Georgia College & State University, Milledgeville, GA, USA
Photos by Emily Gomez
Walking past the buildings of GCSU on an overcast, cool morning, the last Thursday in September, a Marine Recruitment booth was spotted near "the Fountain," a common meeting area and major campus thoroughfare located between Arts & Sciences, Russell Library, and the International Education Center of Georgia College & State University. Within two hours a cloak was donated, a scythe fabricated and the Grim Reaper began a conversation with the young recruiter.
Grim Reaper: "Good morning."
Marine Recruiter: "I wish my buddies were here."
GR: "I do not question your heroism. You have made a great sacrifice for our nation, you have given yourself for a purpose greater than yourself. You are an American Hero."
MR: "Mm hm."
GR: "The architects of this illegal and immoral war in Iraq are responsible for the rapes, mutilations, dehumanization and deaths of tens of thousands of men, women and children...Iraqis, coalition forces, and American servicemen and servicewomen. The Administration in Washington has summoned me. That is why I am here today. That is who I am here for."
GR: "Thank you." (Hand shake)
As a crowd gathered, a few students wandered close to him and said "fuck you." More offered support and encouragement. Pairs of laughing students asked if they could take pictures, flanking him and waving towards their friends' cell phone cameras. Someone offered a quiet, lingering hug. An older student, a veteran, asked to hold the scythe in solidarity, and in protest. Other students began to ask why this reaper was here, and quietly discuss the war with him. A young man was heard saying "It's un-American! Those soldiers are fighting and dying so he can stand there and do that!"
The Reaper thought "they are not dying for my right to free speech, if that's what he means by 'do that.' I feel no threat by Al-Qaeda to my right to be here, peaceably, passively. I am much more threatened by the hostility I hear in your voice, and from the policeman eyeing me as he circles in closer. But if these Marines are sacrificing themselves for my right to stand here, then it is my responsibility to honor them by standing here."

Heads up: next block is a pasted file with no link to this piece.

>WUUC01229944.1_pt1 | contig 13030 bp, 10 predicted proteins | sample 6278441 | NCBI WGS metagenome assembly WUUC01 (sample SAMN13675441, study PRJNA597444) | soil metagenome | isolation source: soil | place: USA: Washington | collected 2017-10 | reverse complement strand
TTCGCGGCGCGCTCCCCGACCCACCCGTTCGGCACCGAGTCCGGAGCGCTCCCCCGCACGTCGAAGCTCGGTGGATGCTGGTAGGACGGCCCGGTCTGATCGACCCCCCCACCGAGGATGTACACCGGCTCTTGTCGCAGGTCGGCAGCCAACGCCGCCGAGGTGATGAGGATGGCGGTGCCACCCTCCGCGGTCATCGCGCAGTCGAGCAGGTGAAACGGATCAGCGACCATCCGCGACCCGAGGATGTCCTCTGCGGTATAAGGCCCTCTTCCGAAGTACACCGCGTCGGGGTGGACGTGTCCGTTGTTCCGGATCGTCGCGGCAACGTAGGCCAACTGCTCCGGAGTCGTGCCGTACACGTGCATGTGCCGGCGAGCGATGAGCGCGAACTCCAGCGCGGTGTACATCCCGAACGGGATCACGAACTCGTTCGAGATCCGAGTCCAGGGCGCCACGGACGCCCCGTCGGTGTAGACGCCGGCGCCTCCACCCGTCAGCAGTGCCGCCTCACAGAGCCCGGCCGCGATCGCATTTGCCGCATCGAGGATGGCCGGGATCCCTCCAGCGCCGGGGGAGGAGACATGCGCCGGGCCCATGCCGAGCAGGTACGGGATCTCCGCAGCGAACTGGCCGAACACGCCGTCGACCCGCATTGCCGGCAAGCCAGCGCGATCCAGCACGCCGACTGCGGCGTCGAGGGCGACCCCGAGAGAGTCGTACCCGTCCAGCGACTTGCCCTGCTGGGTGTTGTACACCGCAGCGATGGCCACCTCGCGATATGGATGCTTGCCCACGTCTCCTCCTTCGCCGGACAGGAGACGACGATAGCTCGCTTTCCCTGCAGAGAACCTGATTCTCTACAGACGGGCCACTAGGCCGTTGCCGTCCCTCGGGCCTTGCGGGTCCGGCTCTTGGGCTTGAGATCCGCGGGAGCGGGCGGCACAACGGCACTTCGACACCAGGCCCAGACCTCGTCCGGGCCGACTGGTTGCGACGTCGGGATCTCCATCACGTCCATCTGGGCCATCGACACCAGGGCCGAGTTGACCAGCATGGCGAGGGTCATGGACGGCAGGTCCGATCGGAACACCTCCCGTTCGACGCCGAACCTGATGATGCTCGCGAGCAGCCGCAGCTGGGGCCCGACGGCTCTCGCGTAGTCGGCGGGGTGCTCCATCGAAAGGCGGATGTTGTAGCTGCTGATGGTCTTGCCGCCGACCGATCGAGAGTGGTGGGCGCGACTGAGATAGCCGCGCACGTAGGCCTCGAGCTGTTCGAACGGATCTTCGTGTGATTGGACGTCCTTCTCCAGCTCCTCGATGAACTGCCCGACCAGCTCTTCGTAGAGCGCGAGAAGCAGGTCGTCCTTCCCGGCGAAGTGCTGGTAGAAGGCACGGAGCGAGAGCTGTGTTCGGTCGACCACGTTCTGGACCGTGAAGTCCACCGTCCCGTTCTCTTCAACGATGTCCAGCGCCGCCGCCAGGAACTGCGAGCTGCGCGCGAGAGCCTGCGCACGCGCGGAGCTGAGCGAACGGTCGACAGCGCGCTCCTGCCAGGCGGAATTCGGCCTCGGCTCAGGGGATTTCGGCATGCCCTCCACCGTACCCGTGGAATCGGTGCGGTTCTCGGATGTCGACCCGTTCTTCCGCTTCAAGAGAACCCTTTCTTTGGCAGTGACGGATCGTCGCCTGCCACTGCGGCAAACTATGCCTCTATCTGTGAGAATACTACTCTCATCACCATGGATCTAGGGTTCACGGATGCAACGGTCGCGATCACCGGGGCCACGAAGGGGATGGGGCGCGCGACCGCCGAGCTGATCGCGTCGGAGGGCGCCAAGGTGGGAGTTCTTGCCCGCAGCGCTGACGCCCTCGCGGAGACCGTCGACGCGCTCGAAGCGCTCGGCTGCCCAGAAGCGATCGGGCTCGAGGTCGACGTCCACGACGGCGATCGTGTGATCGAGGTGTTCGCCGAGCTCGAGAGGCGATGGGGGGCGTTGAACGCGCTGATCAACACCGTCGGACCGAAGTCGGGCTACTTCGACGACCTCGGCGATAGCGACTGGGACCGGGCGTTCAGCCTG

(Text from the web documentation of "Semper Fi," available to tenacious googlers).
The motivation for this action came from the profound sadness felt at seeing a Marine Recruitment booth in the middle of our campus on an otherwise pleasant day in September. Legally, I suppose we have no choice, but it seems antithetical to the stated mission of the university, and to all we, as an institution, are praised for among our communities. Though one could argue they are simply providing our students with more options for their future, a recruiter's primary goal is to remove the student as soon as possible from this campus, or soon after graduation through the use of monetary incentives, tales of exotic travel and adventure, promises of future education and appeals to one's sense of patriotism.
I was also interested in the lack of attention the booth was drawing. In the time I spent there in the morning before the performance, I saw a few students talking to the recruiters, but most paid no more attention to them than to the other student-run booths nearby. I found their presence there to be a shocking reminder of the thousands of people, Iraqi's, Americans, completely innocent children, being utterly destroyed, emotionally and physically, by a war for oil and strategic positioning in the Middle East. These thoughts led me to want to call attention to the recruiters' presence, with the hope that somebody might think about war...this war, all wars, and the carnage and death they require. Some wars may be necessary or just, but this "front line in the War on Terror" is a disgrace to us all. The function of this action was to encourage thought and discussion on the nature of war, on our general complacency, and on our ability to speak up and out if we want to. The recruiters themselves and others that volunteer their service to our country were not the subject of the protest or of the critique.
I have heard from several sources (GCSU faculty, staff and students) that it is rumored that the Reaper was a student, a former student, a local unassociated with the university, a professor, etc. There is great benefit in these rumors, because it might occur to anyone hearing them that they too could participate in peaceful actions of resistance or support of things they care about, regardless of their "station," background, or position.